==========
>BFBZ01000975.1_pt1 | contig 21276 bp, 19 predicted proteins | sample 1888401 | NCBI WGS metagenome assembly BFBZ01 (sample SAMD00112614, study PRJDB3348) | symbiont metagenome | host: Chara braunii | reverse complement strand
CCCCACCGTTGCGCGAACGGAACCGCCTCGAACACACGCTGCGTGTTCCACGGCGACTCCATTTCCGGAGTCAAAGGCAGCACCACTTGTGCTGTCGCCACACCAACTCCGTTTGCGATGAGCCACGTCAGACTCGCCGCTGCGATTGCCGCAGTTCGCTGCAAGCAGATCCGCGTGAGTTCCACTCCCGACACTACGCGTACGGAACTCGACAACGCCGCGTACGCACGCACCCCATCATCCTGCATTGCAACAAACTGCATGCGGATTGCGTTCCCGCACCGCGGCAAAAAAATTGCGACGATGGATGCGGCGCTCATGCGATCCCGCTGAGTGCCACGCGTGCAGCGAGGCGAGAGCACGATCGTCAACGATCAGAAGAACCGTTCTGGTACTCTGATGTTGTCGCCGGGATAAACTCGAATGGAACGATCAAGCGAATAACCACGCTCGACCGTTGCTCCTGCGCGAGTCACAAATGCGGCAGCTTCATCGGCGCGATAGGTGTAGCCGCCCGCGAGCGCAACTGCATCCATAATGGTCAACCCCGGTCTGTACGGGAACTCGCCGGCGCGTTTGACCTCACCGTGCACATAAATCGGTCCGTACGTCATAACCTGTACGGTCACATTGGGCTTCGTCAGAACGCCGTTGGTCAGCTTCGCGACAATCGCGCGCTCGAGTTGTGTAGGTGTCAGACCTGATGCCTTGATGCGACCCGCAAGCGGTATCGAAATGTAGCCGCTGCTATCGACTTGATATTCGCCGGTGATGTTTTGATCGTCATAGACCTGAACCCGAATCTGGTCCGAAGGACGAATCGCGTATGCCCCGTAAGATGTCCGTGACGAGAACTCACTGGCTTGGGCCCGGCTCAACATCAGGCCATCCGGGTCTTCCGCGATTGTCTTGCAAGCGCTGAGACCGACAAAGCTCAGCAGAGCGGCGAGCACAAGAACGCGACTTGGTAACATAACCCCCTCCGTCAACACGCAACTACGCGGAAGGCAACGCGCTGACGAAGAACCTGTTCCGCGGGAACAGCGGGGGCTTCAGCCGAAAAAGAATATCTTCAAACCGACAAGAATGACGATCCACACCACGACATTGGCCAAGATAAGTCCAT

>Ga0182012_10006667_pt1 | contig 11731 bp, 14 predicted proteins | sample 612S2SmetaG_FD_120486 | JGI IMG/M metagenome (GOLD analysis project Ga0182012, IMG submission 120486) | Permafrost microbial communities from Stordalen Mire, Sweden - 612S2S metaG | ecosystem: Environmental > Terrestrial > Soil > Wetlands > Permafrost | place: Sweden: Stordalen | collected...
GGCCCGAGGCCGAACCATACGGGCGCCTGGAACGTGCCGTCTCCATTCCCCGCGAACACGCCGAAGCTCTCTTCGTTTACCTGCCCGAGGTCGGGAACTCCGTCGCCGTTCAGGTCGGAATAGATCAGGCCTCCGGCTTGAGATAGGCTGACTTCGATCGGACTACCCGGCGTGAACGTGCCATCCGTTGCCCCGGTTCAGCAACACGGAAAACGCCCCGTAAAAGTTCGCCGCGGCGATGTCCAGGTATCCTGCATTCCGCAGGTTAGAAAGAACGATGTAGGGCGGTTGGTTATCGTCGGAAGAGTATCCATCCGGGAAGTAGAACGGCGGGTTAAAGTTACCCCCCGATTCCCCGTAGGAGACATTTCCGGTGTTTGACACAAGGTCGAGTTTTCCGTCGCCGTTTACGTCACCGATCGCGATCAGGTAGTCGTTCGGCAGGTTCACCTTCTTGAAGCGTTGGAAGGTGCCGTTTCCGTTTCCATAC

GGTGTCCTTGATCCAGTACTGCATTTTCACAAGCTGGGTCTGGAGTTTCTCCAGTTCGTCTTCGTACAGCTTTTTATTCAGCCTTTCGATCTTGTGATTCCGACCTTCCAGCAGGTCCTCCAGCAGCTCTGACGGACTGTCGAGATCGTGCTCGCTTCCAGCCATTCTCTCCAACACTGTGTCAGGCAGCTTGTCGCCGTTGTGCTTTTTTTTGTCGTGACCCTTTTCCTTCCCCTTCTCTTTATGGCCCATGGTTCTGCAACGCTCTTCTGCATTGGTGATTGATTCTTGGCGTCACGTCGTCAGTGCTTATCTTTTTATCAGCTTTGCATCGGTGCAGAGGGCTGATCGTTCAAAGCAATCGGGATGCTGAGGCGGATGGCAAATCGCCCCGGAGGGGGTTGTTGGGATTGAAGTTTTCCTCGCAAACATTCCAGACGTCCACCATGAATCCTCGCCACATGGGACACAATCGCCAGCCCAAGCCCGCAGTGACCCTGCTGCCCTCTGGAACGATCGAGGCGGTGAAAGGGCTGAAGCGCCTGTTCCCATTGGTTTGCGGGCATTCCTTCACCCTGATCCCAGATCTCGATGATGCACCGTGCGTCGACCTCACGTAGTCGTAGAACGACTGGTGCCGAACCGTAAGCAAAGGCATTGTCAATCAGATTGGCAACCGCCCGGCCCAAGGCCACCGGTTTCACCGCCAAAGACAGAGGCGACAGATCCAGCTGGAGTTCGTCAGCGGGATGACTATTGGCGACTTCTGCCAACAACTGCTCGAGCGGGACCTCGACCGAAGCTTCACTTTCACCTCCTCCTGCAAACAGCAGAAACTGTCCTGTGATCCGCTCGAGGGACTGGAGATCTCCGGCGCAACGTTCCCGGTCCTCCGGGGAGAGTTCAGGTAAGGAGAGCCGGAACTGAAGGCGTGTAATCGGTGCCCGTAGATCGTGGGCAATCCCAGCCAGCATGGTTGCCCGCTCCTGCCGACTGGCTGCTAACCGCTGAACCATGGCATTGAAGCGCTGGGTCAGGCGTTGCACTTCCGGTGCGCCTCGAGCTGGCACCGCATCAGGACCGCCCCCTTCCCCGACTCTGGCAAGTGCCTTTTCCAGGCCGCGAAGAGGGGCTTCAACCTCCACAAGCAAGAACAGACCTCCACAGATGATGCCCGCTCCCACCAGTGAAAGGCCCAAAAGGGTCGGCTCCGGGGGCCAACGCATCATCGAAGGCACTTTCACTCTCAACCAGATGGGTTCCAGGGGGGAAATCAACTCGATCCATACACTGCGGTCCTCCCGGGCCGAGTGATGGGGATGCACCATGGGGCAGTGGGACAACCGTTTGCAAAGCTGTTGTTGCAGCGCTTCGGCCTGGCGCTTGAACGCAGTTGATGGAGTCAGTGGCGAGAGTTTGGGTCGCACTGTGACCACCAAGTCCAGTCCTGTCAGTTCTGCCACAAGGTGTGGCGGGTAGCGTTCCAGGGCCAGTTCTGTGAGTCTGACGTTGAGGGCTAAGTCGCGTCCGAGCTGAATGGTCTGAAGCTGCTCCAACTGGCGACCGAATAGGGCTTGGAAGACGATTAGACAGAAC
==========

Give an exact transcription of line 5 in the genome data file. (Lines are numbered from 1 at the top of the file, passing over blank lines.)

GGTGTCCTTGATCCAGTACTGCATTTTCACAAGCTGGGTCTGGAGTTTCTCCAGTTCGTCTTCGTACAGCTTTTTATTCAGCCTTTCGATCTTGTGATTCCGACCTTCCAGCAGGTCCTCCAGCAGCTCTGACGGACTGTCGAGATCGTGCTCGCTTCCAGCCATTCTCTCCAACACTGTGTCAGGCAGCTTGTCGCCGTTGTGCTTTTTTTTGTCGTGACCCTTTTCCTTCCCCTTCTCTTTATGGCCCATGGTTCTGCAACGCTCTTCTGCATTGGTGATTGATTCTTGGCGTCACGTCGTCAGTGCTTATCTTTTTATCAGCTTTGCATCGGTGCAGAGGGCTGATCGTTCAAAGCAATCGGGATGCTGAGGCGGATGGCAAATCGCCCCGGAGGGGGTTGTTGGGATTGAAGTTTTCCTCGCAAACATTCCAGACGTCCACCATGAATCCTCGCCACATGGGACACAATCGCCAGCCCAAGCCCGCAGTGACCCTGCTGCCCTCTGGAACGATCGAGGCGGTGAAAGGGCTGAAGCGCCTGTTCCCATTGGTTTGCGGGCATTCCTTCACCCTGATCCCAGATCTCGATGATGCACCGTGCGTCGACCTCACGTAGTCGTAGAACGACTGGTGCCGAACCGTAAGCAAAGGCATTGTCAATCAGATTGGCAACCGCCCGGCCCAAGGCCACCGGTTTCACCGCCAAAGACAGAGGCGACAGATCCAGCTGGAGTTCGTCAGCGGGATGACTATTGGCGACTTCTGCCAACAACTGCTCGAGCGGGACCTCGACCGAAGCTTCACTTTCACCTCCTCCTGCAAACAGCAGAAACTGTCCTGTGATCCGCTCGAGGGACTGGAGATCTCCGGCGCAACGTTCCCGGTCCTCCGGGGAGAGTTCAGGTAAGGAGAGCCGGAACTGAAGGCGTGTAATCGGTGCCCGTAGATCGTGGGCAATCCCAGCCAGCATGGTTGCCCGCTCCTGCCGACTGGCTGCTAACCGCTGAACCATGGCATTGAAGCGCTGGGTCAGGCGTTGCACTTCCGGTGCGCCTCGAGCTGGCACCGCATCAGGACCGCCCCCTTCCCCGACTCTGGCAAGTGCCTTTTCCAGGCCGCGAAGAGGGGCTTCAACCTCCACAAGCAAGAACAGACCTCCACAGATGATGCCCGCTCCCACCAGTGAAAGGCCCAAAAGGGTCGGCTCCGGGGGCCAACGCATCATCGAAGGCACTTTCACTCTCAACCAGATGGGTTCCAGGGGGGAAATCAACTCGATCCATACACTGCGGTCCTCCCGGGCCGAGTGATGGGGATGCACCATGGGGCAGTGGGACAACCGTTTGCAAAGCTGTTGTTGCAGCGCTTCGGCCTGGCGCTTGAACGCAGTTGATGGAGTCAGTGGCGAGAGTTTGGGTCGCACTGTGACCACCAAGTCCAGTCCTGTCAGTTCTGCCACAAGGTGTGGCGGGTAGCGTTCCAGGGCCAGTTCTGTGAGTCTGACGTTGAGGGCTAAGTCGCGTCCGAGCTGAATGGTCTGAAGCTGCTCCAACTGGCGACCGAATAGGGCTTGGAAGACGATTAGACAGAAC